Latin Twist: Paraguayan Cornbread (a.k.a. Sopa Paraguaya!)


Don’t be fooled by its Spanish name; Sopa Paraguaya is not a soup! It is, however, a lovely  and cheesy interpretation of cornbread.


Cornbread, as many of you know, is made in different ways throughout the Americas. This one, the Paraguayan cornbread, was recently re-brought to my attention by one of my ESL students. She had made it for the party at the end of the semester (mis amigos, one of the BEST parts about teaching English as a Second Language, aside from the fact that my students are all amazing, is that we have great food parties at the end of every semester!). Anyway, when I tried it, it reminded me of how much I love it! Here I’m sharing an adaptation of a version I first wrote and included in Mambo Mixers.

It goes really with with many different drinks, but a fav might be sangría. (I’m still on a kind of brunch kick…and so I’m thinking about how I would make this Paraguayan cornbread to serve with something amazing, like maybe fabulous fresh fruit, and a sweet sip for brunch!) Honestly this week I’m making it to go with stew in light of our impending snowstorm! But oh, if you’re thinking you might light to make it for your cornbread-loving valentine (!), I will be sharing a cocktail that is another perfect addition, on Wednesday morning between 6 and 7 a.m. on Buenos Días Nueva York, on Telemundo! (But if you are worried you can’t get up at the crack of dawn that day, I will be sharing the recipe right here next Friday!)

So, my friends, back to the Sopa Paraguaya! Recipe and steps to follow. I hope you like it, and do tell me, what’s your favorite cornbread?


First, I sautéed the vegetable mixture and wow, look at these colors! 

Then I mixed them in with the masa, dough. Check out the steam!  

I filled two pans: one, my favorite, for pie-shaped serving, and the other, well, you can see it here!

And after 25 minutes, and sweet kitchen smells, it was done! 


Latin Twist: Paraguayan Cornbread (a.k.a. Sopa Paraguaya!)

Serving Size: About 12

Latin Twist: Paraguayan Cornbread (a.k.a. Sopa Paraguaya!)

This Sopa Paraguaya—Paraguayan Cheesy Cornbread—is adapted from Mambo Mixers (© 2005, Arlen Gargagliano)


  • 2 tablespoons olive oil
  • 1 red onion, coarsely chopped
  • 1 cup assorted bell peppers, coarsely chopped
  • 1 cup fresh or frozen and thawed corn kernels
  • 2 teaspoons baking powder
  • 1 1/2 cups cornmeal
  • 1 cup milk
  • 2 tablespoons unsalted butter, plus more for greasing
  • 1 teaspoon chili powder (or to taste)
  • 1/2 teaspoon sweet paprika (or to taste)
  • 1 1/2 tablespoons sugar
  • 1 teaspoon coarse salt
  • 1/4 to 1/2 teaspoon coarsely ground black pepper, to taste
  • 2 teaspoons baking powder
  • 1 1/2 cups fresh or frozen corn kernels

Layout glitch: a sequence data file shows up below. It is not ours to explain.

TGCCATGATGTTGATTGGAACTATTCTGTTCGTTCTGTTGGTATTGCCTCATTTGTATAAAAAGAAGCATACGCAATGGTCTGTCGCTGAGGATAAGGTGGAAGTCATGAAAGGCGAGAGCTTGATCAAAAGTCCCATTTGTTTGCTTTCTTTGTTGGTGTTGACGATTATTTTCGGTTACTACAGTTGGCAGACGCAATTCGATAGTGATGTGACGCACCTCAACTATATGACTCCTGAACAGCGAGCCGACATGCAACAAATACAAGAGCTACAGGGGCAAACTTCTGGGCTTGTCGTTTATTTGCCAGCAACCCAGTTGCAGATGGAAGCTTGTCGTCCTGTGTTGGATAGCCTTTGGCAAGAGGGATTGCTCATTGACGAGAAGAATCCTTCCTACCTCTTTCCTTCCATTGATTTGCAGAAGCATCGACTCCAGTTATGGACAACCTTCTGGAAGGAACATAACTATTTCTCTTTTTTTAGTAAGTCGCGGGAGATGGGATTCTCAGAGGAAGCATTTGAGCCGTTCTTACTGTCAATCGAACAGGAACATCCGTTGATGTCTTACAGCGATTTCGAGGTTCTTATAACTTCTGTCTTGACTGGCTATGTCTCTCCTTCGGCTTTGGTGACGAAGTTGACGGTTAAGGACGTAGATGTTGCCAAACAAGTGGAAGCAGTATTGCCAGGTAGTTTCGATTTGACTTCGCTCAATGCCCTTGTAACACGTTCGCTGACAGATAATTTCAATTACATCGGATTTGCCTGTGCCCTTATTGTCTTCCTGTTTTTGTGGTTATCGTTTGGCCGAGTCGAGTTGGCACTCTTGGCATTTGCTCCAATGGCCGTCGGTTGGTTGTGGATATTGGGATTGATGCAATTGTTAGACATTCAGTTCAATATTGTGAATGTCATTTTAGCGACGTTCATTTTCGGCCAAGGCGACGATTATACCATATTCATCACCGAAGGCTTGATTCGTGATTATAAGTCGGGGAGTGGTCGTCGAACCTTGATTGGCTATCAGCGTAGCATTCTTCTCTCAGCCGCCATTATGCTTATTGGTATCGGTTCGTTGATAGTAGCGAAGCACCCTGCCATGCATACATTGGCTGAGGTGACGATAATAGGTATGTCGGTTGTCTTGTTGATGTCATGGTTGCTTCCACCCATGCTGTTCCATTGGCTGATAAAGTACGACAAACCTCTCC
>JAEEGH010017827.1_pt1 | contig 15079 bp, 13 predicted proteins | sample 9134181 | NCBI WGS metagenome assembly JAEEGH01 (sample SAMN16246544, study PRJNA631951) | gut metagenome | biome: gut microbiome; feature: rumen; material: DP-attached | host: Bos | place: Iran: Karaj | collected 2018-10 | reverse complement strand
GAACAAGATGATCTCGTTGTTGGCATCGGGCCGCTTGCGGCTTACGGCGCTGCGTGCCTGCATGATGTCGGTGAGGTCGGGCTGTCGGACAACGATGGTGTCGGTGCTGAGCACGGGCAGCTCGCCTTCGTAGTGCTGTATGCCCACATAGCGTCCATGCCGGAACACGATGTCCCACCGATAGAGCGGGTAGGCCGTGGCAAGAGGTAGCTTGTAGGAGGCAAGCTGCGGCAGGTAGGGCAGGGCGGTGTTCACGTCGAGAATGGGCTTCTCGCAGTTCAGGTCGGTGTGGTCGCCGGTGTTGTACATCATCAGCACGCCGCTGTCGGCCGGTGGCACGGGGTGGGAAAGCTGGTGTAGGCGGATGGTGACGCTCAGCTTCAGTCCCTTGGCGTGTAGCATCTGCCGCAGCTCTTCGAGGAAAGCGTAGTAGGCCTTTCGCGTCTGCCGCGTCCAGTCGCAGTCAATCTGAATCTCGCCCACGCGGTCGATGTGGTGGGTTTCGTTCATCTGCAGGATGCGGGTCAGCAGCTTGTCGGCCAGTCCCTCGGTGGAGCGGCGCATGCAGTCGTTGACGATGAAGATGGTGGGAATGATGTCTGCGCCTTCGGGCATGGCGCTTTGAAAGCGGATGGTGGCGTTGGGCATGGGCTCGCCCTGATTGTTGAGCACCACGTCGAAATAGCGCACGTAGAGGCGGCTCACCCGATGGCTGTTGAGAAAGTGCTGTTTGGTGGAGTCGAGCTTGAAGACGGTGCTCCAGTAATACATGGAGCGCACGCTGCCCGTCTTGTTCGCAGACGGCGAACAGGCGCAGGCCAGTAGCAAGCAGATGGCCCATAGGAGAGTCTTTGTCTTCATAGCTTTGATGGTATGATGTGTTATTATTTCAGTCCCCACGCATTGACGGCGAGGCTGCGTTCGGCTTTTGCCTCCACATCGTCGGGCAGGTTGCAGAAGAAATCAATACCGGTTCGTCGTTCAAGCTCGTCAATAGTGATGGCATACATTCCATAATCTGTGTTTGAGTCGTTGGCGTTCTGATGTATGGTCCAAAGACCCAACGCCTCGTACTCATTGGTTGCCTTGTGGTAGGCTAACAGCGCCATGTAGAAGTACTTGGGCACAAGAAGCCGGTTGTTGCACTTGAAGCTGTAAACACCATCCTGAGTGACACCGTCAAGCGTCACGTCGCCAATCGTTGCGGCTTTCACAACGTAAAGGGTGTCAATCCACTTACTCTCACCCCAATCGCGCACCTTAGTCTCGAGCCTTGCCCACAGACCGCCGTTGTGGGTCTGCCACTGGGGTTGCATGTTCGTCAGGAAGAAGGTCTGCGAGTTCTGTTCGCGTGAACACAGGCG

• 1 cup grated shredded cheddar, Monterey Jack, pepper jack cheese or a combination
  • 2 large eggs


  1. Preheat the oven to 375-degrees F.
  2. Grease a shallow 2-quart baking dish.
  3. Heat the olive oil in a medium-size sauté pan over medium heat.
  4. Add the onion and pepper and sauté for about 10 minutes or until soft.
  5. Add the corn kernels. Set aside.
  6. In a bowl, sift together the baking powder and the cornmeal.
  7. Pour the milk into a large saucepan over medium heat.
  8. Add the butter, chili powder, paprika, sugar, salt and pepper.
  9. Bring to a boil.
  10. Remove from the heat and slowly pour in the cornmeal, stirring constantly.
  11. Add the sautéed onion mixture, and cheeses.
  12. Stir in the eggs and mix well.
  13. Pour into the greased baking dish.
  14. Bake for 30 minutes or until set and lightly browned.
  15. Let cool slightly before cutting and serving!


About Author

Maybe it was the dinner parties my mom always threw—or the hours I spent prepping and cooking alongside her (and then on my own!). Or maybe it was array of fabulous dishes that my family sampled in New York City’s richly diverse restaurants, but I’ve loved creating, savoring, and sharing food for as long as I can remember. Living in Spain, and later in Peru, also greatly influenced my life. These years abroad taught me Spanish—and about living in different countries--but also introduced me to teaching English as a second language, which I’ve done—mostly in the US-- for the past 20-plus (yikes!) years. I’ve authored two cocktail/tapas books, Mambo Mixers and Calypso Coolers, coauthored more than 15 others (mostly food related!), and raised two children. Now I'm chef and owner of my own restaurant, Mambo 64 in Tuckahoe, New York. My message is the same, whether I'm teaching, writing, running the restaurant or being a regular guest on the Spanish-language network Telemundo (on the morning show, Buenos Días Nueva York!). My belief in food—and the power of food—is far reaching, and is married with another one: the power of stories. I’m sure that if we could all sit down and have meals together, sharing both tastes and tales, we’d have peace on earth. Enjoy!

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